If the man's instincts were still telling him to run, Thranduil saw no sign of that now. He sat still, his vision locked with Thranduil's without fear. His hands twisted at the seam of his jacket before he quieted them in his lap with a nervous smile. "I owe you one. Really."
Thranduil shrugged his shoulders with half of a smile. "Don't mention it. Just doing what anyone would do."
Bard's smile twisted into something slightly different. "I just have to make sure the kids are in bed. …Would the mystery stranger like to come inside for a thank-you drink?" he asked, and Thranduil could have crowed, could have laughed in his face and then kissed him on the mouth, could have dragged him through his own front door and torn his throat out over his own kitchen table now that he had permission.
He didn't. He merely smiled, a dark smile that suggested so much yet promised nothing. "I'm afraid not," he said quietly. "I've got to go."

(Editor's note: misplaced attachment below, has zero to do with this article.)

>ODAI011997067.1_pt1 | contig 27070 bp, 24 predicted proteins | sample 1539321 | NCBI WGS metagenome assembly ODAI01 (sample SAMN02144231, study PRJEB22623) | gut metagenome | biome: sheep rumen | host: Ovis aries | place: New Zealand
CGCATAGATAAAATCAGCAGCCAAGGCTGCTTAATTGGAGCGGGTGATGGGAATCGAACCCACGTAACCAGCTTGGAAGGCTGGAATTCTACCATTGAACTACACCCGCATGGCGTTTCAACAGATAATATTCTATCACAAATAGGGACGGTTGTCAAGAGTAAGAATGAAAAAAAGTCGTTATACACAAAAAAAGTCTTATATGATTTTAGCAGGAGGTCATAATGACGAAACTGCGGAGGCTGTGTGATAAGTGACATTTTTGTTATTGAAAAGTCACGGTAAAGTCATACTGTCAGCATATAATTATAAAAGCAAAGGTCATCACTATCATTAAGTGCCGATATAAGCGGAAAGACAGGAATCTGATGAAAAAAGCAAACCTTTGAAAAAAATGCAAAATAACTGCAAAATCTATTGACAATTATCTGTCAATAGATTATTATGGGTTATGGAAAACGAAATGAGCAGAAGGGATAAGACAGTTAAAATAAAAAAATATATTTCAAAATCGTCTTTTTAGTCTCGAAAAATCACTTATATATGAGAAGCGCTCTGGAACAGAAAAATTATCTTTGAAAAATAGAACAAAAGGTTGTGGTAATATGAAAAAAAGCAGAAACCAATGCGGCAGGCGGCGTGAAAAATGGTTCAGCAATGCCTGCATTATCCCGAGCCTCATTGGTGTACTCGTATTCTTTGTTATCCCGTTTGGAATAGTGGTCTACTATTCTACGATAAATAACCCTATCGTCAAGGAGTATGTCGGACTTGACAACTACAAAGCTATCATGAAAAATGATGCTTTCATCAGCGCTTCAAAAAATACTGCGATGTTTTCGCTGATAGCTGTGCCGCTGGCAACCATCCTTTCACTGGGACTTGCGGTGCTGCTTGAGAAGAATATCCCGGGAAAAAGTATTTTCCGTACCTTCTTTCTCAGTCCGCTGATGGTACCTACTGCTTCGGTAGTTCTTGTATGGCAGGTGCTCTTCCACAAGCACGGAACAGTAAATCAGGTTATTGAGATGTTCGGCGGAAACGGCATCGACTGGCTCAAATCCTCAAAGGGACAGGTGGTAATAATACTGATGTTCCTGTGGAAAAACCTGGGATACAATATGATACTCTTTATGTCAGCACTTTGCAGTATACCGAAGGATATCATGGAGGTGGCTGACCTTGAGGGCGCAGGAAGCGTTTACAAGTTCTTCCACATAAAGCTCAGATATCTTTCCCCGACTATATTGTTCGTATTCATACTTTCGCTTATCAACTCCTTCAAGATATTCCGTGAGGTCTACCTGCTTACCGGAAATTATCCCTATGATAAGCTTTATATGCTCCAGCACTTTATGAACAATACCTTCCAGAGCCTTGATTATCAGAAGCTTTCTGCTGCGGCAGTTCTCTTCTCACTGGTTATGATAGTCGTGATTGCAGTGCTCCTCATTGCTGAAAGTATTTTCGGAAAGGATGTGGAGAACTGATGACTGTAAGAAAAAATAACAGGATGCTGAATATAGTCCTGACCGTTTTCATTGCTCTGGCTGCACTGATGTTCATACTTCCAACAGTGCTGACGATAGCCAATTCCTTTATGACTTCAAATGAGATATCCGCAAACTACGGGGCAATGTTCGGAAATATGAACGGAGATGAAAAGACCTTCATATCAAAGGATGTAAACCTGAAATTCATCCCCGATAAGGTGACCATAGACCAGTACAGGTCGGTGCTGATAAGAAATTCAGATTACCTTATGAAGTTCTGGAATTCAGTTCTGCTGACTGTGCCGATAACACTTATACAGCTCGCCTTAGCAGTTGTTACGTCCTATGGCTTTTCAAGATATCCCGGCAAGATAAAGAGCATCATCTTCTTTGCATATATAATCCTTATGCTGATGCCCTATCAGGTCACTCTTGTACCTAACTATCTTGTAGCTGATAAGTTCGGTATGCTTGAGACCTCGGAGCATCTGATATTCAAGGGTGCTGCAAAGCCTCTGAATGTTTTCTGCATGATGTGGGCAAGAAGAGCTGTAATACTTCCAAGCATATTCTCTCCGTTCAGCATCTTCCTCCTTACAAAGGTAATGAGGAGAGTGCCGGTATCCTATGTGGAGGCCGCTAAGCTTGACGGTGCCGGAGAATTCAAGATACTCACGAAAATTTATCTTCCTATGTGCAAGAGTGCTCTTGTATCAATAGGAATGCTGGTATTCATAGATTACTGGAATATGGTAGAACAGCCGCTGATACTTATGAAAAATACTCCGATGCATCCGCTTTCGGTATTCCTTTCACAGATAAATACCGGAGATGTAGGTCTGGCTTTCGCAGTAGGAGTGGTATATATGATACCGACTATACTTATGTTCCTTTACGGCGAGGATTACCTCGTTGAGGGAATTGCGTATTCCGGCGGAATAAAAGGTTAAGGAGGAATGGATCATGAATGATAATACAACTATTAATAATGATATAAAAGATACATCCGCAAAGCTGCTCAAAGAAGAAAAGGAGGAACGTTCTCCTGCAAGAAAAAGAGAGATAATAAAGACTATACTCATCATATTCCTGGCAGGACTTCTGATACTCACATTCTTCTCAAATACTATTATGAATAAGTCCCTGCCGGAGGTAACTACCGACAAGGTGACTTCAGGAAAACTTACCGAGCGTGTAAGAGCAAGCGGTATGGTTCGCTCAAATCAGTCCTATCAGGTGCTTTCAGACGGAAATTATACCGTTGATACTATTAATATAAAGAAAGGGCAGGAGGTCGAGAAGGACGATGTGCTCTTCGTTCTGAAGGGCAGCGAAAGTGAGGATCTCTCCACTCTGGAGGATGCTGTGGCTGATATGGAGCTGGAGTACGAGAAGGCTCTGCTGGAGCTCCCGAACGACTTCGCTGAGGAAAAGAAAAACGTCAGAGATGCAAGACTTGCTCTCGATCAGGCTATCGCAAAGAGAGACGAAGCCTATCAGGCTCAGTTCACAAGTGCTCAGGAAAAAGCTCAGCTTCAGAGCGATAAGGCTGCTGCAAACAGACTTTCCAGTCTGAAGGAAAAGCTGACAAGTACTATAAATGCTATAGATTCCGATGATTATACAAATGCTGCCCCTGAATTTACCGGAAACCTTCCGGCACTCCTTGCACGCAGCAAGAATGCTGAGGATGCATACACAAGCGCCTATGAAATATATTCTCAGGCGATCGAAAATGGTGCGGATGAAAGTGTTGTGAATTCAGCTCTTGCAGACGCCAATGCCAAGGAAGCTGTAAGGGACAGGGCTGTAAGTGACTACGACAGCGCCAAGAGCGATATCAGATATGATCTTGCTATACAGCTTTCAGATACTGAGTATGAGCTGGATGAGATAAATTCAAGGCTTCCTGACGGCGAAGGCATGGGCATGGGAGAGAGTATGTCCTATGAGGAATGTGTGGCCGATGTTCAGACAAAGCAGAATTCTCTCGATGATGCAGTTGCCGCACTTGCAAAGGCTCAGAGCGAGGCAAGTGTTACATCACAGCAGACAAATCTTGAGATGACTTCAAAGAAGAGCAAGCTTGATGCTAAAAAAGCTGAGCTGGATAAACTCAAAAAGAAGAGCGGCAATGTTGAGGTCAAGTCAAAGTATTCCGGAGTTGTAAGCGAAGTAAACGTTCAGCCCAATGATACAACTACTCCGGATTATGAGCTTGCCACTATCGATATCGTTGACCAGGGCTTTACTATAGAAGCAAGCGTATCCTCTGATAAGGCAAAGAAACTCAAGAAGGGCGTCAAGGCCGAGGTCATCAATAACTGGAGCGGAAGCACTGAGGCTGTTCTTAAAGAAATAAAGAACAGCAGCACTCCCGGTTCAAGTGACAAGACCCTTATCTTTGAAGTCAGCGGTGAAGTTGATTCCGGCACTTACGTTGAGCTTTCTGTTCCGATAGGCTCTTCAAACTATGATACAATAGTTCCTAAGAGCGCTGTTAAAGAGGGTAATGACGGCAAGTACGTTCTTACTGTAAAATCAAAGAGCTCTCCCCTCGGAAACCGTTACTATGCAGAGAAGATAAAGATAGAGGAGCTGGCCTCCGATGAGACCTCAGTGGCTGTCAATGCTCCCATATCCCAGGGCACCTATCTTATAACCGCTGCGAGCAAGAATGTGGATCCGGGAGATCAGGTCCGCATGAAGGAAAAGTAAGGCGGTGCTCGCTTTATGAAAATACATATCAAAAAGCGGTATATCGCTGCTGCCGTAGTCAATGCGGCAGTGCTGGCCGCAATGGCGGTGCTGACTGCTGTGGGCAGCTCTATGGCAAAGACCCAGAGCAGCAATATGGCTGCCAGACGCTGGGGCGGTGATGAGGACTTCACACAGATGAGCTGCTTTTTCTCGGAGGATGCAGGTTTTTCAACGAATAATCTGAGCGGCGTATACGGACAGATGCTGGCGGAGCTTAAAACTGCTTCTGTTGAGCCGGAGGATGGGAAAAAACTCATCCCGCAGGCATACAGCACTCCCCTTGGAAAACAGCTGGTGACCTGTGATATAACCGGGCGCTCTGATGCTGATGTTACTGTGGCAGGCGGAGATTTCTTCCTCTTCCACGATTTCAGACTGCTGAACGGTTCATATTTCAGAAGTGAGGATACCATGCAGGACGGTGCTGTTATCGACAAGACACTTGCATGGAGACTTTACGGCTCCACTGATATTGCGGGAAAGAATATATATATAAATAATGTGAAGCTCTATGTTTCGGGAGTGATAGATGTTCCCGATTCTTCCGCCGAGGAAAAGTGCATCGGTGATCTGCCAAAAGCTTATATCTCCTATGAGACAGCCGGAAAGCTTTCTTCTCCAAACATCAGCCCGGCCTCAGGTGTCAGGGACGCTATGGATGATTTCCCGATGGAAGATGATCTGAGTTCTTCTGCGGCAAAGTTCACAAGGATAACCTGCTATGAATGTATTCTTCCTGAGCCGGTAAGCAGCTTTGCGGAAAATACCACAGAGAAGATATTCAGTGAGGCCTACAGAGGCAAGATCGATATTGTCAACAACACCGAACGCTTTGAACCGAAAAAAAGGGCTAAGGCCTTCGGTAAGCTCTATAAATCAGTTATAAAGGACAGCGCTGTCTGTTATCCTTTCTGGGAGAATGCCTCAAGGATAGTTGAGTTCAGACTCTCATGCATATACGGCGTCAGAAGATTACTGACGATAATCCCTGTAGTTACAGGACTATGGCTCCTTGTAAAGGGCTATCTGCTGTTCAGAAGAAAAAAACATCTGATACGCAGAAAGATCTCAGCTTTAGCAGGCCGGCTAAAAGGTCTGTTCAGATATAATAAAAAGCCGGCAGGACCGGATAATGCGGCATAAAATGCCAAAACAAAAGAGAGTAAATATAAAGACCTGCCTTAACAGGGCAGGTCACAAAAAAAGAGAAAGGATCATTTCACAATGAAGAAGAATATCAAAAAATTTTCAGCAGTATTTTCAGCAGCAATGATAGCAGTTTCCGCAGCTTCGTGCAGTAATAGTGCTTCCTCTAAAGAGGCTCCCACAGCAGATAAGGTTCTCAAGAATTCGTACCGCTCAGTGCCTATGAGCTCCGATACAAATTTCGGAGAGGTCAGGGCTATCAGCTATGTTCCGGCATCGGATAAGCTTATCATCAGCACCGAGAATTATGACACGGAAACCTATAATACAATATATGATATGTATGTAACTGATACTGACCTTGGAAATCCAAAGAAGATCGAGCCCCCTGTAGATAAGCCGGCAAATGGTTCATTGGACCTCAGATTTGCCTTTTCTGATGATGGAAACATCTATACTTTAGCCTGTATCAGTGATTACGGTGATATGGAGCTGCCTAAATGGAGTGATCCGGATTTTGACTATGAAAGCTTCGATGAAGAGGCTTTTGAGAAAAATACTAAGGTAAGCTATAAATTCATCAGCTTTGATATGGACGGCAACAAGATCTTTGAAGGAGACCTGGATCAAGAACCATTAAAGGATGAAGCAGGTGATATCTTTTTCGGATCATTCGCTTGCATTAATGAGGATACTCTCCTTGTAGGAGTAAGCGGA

If Bard was disappointed he hid it well. He merely looked away with a slight smile, his fingers drumming a quick rhythm on the armrest. "Right, of course." A shape appeared in the front window, whisking aside the curtains and then turning to speak to someone else inside. Bard unbuckled his seatbelt.
"That's my cue," he said. After a moment, he held out his hand. "Thanks again. Really."
Thranduil stared at it for a moment before reaching out to take it, sliding his hand over the other man's warmer, calloused one. If Bard felt surprise at the coolness of Thranduil's skin, it didn't show. He could feel the man's pulse beating against his fingers like something struggling to escape.
"Well, if you change your mind about that drink," Bard said, "you know where to find me."
As their hands fell apart, Thranduil let his fingers slid over the other man's palm in such a way that he felt Bard's heart-rate jump. The smile he fixed him with was inviting, and showed lots of teeth. "Yes I do."
Bard grinned, looked away, and looked back again, his eyes doing a nervous dance between Thranduil and the door. His hand rested on the handle, ready to leave. Thranduil could keep him here for longer if he wanted, but he made no effort to. Finally, Bard popped open the handle to let the cool night air flood in, mixing the smell of pine and mold with the heady smell of sweat and blood.